At this point, although the temptation to plow ahead is irresistible, you should not.  Instead, you should learn to pause to gauge comprehension and interest level.  Why?  Two reasons: (1) if you lose someone at the beginning, it is really hard to get them back – they just glaze over and check out; (2) if they are not interested, they probably have a pretty good reason and little you can say will change that fundamental fact – pushing them into the discussion anyway will trigger their flight instincts and confirm their worst fears (you know, about how they are going to be forced to say something rude or hurtful).  Don Dodge did a great post on this topic entitled “If they aren’t ready to listen, it doesn’t matter what you say.

But even more damaging than confirming someone’s worst fears is the fact that you just missed your Plan B.  You took a fantastic opportunity to network with a high value target and turned it into a socially awkward cringe-fest.  So train yourself to yield at that crucial juncture.  Nine times out of ten they will ask a question which will draw out the rest of your story.  Then work through your story in a relaxed way, with room for questions and give-and-take.  Don’t be preachy or pedantic.  Don’t try to impress with jargon.  Don’t go into minutiae.  Your goal at this point is to connect as a person, generate a little interest and get a followup meeting or next step.  So let it unfold.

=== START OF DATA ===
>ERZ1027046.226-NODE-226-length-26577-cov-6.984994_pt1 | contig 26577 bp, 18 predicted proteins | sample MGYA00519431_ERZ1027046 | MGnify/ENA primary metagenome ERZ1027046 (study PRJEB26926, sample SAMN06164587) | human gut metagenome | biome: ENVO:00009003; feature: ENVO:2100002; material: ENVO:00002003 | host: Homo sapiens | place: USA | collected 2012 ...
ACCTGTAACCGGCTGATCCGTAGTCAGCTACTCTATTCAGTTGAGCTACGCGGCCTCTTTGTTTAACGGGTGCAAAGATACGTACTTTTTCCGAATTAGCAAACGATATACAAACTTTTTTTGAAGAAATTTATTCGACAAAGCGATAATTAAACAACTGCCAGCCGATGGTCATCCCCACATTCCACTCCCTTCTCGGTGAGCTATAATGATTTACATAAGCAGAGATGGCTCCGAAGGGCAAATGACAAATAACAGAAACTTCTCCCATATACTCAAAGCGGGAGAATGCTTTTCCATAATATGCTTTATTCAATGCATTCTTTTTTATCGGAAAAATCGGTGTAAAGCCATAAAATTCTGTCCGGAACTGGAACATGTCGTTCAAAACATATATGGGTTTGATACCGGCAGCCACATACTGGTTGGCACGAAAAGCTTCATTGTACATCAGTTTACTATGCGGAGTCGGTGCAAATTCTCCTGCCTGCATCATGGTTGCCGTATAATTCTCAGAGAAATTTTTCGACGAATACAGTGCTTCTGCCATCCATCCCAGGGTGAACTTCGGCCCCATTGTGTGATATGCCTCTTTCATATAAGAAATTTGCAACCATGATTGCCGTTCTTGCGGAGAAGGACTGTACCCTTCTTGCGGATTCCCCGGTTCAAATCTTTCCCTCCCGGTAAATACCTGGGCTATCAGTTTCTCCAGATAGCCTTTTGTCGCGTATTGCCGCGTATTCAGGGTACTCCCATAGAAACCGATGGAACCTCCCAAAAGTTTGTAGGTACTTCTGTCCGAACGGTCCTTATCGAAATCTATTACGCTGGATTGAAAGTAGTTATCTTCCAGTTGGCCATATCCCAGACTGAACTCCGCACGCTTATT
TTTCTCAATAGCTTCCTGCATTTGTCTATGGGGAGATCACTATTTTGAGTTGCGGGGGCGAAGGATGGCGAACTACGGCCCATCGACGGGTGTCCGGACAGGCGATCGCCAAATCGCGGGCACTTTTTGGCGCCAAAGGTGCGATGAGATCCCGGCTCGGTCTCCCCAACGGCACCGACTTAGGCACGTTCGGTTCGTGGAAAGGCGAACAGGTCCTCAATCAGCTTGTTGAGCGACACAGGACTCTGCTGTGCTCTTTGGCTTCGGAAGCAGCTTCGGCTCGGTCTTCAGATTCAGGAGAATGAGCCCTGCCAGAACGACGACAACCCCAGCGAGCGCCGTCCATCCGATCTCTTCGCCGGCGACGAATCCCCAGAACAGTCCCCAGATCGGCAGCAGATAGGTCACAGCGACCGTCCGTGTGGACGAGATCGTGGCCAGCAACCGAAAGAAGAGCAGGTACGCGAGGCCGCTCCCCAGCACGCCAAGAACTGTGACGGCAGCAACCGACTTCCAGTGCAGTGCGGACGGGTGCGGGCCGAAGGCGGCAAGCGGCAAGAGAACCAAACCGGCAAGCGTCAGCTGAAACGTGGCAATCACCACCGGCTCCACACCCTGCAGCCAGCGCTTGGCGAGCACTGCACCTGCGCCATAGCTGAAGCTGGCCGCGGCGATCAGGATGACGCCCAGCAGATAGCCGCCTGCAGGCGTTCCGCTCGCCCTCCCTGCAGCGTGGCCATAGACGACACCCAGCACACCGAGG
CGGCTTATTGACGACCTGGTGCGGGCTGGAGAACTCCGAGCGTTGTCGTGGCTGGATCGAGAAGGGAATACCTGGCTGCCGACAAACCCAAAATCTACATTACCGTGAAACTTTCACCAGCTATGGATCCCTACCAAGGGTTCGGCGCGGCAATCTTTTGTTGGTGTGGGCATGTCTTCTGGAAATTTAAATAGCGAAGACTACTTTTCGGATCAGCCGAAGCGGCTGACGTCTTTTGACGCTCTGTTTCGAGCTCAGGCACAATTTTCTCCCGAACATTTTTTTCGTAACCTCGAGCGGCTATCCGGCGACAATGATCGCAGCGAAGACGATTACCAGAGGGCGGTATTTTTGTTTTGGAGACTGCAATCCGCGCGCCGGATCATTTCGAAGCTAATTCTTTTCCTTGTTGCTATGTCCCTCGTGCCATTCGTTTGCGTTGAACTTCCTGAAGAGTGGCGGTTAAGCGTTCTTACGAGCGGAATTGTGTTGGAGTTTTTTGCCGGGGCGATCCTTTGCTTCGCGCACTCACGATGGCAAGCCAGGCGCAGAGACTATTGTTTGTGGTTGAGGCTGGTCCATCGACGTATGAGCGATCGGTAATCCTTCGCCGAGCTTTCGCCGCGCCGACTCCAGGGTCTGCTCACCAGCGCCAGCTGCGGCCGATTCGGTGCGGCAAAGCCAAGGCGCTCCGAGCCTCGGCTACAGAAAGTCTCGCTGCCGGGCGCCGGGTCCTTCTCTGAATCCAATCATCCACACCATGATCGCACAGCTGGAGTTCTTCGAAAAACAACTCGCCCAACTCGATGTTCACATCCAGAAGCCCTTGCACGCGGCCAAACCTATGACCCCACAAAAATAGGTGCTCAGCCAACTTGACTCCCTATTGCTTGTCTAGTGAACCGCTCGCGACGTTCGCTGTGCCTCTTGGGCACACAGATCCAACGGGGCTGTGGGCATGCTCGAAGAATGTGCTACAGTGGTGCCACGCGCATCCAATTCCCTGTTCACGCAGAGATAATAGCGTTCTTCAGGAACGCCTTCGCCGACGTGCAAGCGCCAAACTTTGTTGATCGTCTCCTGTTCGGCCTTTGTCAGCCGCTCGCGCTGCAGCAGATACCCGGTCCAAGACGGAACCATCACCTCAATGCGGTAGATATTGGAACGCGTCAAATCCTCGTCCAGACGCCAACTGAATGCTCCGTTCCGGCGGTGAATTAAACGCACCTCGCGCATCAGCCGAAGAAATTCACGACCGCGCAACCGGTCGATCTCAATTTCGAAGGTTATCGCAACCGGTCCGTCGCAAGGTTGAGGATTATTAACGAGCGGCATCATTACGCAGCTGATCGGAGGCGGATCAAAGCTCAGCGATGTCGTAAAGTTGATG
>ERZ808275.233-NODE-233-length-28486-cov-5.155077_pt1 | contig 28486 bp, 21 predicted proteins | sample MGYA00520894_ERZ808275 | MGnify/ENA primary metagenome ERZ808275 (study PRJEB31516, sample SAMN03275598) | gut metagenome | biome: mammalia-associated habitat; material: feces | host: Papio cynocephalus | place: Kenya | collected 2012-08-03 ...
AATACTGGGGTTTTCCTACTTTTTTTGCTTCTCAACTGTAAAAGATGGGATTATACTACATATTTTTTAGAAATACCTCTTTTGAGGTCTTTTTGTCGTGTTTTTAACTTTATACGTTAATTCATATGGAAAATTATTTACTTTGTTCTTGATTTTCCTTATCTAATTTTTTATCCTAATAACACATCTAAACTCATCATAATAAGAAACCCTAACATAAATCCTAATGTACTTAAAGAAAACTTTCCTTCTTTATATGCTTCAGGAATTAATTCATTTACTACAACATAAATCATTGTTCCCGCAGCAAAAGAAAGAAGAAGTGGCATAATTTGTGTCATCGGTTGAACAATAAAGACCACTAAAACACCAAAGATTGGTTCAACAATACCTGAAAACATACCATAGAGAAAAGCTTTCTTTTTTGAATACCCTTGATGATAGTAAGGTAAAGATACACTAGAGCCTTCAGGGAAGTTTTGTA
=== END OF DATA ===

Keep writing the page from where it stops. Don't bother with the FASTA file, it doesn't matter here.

Once it has unfolded a bit, don’t lose track of time.  Brevity matters.  Remember the context – you are at a mixer.  This is not the place to conduct a due diligence review or secure an investment.  Leave them wanting more.  Acknowledge that they probably have other people they need to speak to (such as the ones politely hovering as you did), and suggest an appropriate next step.  Better yet, let them suggest one.  If things have gone well, they may ask to meet again or request that you to follow-up with a copy of your executive summary – make sure to follow up promptly and remind them who you are and where you met.

If it was just so-so, you’ll probably get a business card swap.  Ask if you can email a couple quick follow up questions.  If they seem open to it, follow up with a quick “great to meet you, thanks for your time” and be sure to ask a small number of very open-ended questions like what was your biggest concern with my idea; what was its strongest point; what was its weakest point; if you were me, how might you proceed on that issue; can you think of anyone it would be good for me to talk to, etc.  A well-bounded opportunity to give a couple bullet-points of quick feedback will generally produce the desired result.  An overly broad and vague request like, will you help me, will you meet with me, or can you fix my plan, will send them running for the hills.

If there is no suggestion of a follow-up, no card offered, and the body language is looking like an escape is being planned, don’t force it.  They have probably concluded that it is not a fit for them, and there really is no point in trying to force more engagement.  A dry well is a dry well.  Shrug it off and move on.  It happens.  My point is just that if you have good manners, it might happen a little less often.

Comments, questions or reactions to this post? Leave a note below and I will respond to your questions.

If you enjoyed this, you might enjoy: What I Look For In An EntrepreneurWhy Angels Chase ElectronsAre Entrepreneurs Wild Risk-Takers?Pick Your Founder/Co-Investors Carefully & Reflections on the Nature of EntrepreneursTop 20 Dos & Don’ts with Angel Groups & Early Stage FinancingDelusional EconomicsThat Vision ThingThe Power of An Advisory BoardLoch Ness, Unicorns & The First-Mover AdvantageShould I Wait For A Technical Co-Founder.